Greenland isn’t a popular destination for travelers, but that’s changing quickly. Over the last few years, tourism to the area has increased substantially, and thousands of adventurers have visited the country to explore the ice sheet, see whales, or experience the northern lights for themselves.
Greenland is a beautiful place to visit during any season. If you’re traveling there — or if you’re looking for a few more reasons to set up a trip — here are some of the most outstanding places to visit to enjoy the tranquil beauty of this incredible country.
Most Greenland travelers will spend the majority of their trips in Nuuk, and for good reason: Greenland’s capital is a great place to learn about the country’s culture and is a popular starting point for cruises and other expeditions.
From here, you can head up Quassussuaq, a 1,420-foot mountain overlooking the city. It’s a fairly easy hike, and guided hiking tours are available. Of course, you can also stay in the city and marvel at the unique architecture or head to the Greenland National Museum to learn about the country’s Norse and indigenous roots.
2. Ilulissat Icefjord
A UNESCO World Heritage site, the Ilulissat Icefjord is one of the most active glaciers in the world. Whales frequently visit in the summer, thrilling the thousands of tourists who stop by on guided boat tours.
While this fjord is remarkable at any time of year, it’s an especially wonderful place to visit near the summer solstice from late May to late July. At this time, the Earth’s northern hemisphere is tilted toward the sun, and countries toward the tip of the globe enjoy an amazing phenomenon called the “midnight sun.” The name says it all: The sun stays in the sky late into the night, casting a pale glow that leaves viewers feeling calm and rejuvenated.
Many of the aforementioned boat tours stop by Qasigiannguit, a quaint settlement with beautiful natural surroundings and a gorgeous view of Disko Bay. Locals know Qasigiannguit as the Capital of Whales, since whales often congregate near the bay, but the word Qasigiannguit literally translates to “spotted seals,” referring to the seals that were once common in the area.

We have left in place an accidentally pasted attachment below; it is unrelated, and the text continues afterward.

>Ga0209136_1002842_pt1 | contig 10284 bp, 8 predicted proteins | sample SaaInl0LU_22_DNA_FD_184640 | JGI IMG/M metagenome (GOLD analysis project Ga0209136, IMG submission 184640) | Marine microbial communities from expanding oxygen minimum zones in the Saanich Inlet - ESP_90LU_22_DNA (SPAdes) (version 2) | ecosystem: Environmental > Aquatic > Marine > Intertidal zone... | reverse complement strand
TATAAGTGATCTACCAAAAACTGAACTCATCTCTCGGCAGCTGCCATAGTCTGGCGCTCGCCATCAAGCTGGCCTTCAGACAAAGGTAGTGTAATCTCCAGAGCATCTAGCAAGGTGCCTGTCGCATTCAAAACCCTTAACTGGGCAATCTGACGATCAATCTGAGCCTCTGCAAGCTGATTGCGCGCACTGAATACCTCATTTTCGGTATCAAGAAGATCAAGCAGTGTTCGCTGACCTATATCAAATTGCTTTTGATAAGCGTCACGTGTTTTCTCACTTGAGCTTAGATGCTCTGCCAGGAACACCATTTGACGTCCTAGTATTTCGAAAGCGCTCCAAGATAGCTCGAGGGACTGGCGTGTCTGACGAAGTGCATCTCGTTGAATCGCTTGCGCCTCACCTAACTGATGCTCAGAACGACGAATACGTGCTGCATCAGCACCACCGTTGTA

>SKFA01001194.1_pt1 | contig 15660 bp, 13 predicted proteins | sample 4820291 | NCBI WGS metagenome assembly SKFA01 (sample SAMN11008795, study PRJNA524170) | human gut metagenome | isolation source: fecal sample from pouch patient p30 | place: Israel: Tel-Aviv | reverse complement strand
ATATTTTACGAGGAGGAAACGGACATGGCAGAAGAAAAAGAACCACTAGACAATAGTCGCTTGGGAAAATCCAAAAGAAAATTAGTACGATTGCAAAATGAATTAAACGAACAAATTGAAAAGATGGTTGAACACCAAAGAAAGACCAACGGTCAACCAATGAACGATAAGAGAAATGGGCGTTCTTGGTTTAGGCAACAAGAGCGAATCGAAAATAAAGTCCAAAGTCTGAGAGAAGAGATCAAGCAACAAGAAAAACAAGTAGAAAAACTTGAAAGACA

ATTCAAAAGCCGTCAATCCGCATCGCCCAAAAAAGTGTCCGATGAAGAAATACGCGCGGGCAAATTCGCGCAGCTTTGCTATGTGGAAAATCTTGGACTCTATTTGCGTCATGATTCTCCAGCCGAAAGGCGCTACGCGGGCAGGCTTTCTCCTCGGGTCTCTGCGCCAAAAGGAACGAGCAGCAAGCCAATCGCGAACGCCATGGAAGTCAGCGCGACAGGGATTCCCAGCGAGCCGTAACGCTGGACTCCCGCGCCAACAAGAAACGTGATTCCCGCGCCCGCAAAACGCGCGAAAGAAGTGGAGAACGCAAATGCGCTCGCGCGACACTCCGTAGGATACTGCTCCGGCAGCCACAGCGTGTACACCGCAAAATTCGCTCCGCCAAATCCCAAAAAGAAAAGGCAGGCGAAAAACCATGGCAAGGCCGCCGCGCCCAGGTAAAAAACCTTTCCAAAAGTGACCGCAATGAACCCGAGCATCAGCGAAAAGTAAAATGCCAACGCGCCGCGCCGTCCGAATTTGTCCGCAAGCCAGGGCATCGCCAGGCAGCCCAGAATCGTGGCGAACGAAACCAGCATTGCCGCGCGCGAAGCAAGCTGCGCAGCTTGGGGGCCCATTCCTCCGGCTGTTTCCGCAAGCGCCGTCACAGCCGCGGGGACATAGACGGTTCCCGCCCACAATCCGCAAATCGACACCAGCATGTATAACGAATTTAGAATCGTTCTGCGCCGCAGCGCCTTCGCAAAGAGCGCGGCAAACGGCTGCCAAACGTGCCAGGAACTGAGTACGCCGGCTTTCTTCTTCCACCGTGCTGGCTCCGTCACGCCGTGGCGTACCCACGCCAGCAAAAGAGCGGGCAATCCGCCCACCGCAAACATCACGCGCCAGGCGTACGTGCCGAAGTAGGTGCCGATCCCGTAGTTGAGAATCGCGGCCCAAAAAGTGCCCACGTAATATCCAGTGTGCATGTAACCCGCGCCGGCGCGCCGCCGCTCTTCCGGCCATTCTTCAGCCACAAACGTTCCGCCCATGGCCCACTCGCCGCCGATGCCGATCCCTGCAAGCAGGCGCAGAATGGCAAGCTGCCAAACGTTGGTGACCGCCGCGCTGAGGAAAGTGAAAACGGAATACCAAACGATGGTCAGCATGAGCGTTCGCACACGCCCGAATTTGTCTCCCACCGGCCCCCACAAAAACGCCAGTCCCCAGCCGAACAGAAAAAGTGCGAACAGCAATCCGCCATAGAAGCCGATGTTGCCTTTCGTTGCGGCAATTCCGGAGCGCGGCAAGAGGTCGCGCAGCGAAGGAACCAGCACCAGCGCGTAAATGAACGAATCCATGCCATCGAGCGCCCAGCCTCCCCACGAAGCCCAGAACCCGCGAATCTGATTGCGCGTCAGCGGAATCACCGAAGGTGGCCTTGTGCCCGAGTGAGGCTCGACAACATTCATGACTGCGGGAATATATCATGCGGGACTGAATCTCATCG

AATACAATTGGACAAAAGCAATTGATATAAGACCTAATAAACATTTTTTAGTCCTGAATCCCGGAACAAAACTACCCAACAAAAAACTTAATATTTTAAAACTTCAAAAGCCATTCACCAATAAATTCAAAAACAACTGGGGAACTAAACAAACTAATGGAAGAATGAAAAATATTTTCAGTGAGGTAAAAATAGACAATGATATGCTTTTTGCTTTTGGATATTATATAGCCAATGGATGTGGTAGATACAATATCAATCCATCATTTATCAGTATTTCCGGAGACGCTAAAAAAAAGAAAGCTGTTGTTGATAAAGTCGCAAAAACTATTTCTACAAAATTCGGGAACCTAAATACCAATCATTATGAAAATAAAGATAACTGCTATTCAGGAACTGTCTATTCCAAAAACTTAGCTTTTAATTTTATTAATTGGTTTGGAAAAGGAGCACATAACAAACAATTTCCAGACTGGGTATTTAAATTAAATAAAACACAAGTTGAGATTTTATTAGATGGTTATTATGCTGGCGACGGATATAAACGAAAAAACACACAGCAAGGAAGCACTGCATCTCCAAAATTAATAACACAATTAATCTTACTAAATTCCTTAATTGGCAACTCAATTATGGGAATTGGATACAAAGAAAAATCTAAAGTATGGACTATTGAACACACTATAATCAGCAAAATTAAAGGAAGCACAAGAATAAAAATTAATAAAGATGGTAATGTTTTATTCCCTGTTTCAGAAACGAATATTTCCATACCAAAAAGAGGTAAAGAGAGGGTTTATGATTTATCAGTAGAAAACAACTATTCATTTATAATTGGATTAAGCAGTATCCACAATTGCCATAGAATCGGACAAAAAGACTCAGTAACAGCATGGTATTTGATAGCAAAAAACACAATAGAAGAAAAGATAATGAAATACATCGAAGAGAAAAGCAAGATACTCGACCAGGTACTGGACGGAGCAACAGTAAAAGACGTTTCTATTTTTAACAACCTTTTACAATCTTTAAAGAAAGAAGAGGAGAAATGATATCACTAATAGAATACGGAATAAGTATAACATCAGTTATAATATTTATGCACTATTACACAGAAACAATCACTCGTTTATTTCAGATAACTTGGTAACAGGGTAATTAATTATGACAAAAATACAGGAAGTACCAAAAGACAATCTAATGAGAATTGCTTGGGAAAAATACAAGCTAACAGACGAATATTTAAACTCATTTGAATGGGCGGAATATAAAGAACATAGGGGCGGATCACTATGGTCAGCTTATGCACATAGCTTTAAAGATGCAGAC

Here, sled dogs are a more practical form of transportation than cars or snowmobiles. Book a sled tour, and a team of Greenland Dogs will carry you over the ice as you marvel at the country’s harsh (yet beautiful) landscapes.
4. Uunartoq Hot Springs
Greenland has a fairly unforgiving climate, but the southern part of the country features numerous hot springs. Unfortunately, most of those springs are too cold to bathe in — but that’s not the case on the island of Uunartoq, where a number of warm pools await weary travelers.
You’ll take in views of ice-covered mountains and grassy fields while enjoying the warm waters, which reach temperatures of up to 100 degrees. Inuit ruins near the springs provide another good reason to visit Uunartoq, but you probably won’t meet many tourists; as the United States Geological Survey cheekily notes, “the worldwide club of ‘viewed icebergs while sitting in hot springs’ is very small.”
5. Hvalsey Fjord Church
The best-preserved pre-Columbian European building in the Americas, Hvalsey Fjord Church, was constructed sometime around 1300. It’s a popular tourist destination, and while time has certainly taken its toll, you can still view its arched windows and walk around its two stone halls. You’ll also see 14 stone structures near the church, the former homes of the area’s 14th-century residents.
Walking near Hvalsey tends to impart a sense of solemnity in travelers, and it makes for a great photo opportunity. You might see a few sheep nearby, grazing on the short green grass that covers the area in the summer. If you have any interest in architecture (or if you’re simply curious about Greenland’s early settlers), you’ll want to put this stop on your itinerary.
This small settlement is one of the best places to see the aurora borealis (or northern lights). Of course, it’s not the only place; the phenomenon can be seen throughout Southern Greenland from November through March, though you’ll stand your best chances of catching a clear view in December and January.
Kangerlussuaq provides easy access to the Greenland ice sheet, a serene (if harsh) area with clear skies and miles of untouched snow. Be aware: With approximately 540 residents, Kangerlussuaq is exceptionally small, and best used as a jumping-off point for a trip — not as a complete destination.
Remember, while Greenland isn’t highly developed for tourism, that’s a huge part of its appeal. Here, the days are long, the weather is harsh, and the natural surroundings are virtually untouched — for nature lovers, Greenland offers an unbelievable array of experiences. Add this trip to your bucket list, and you won’t be disappointed.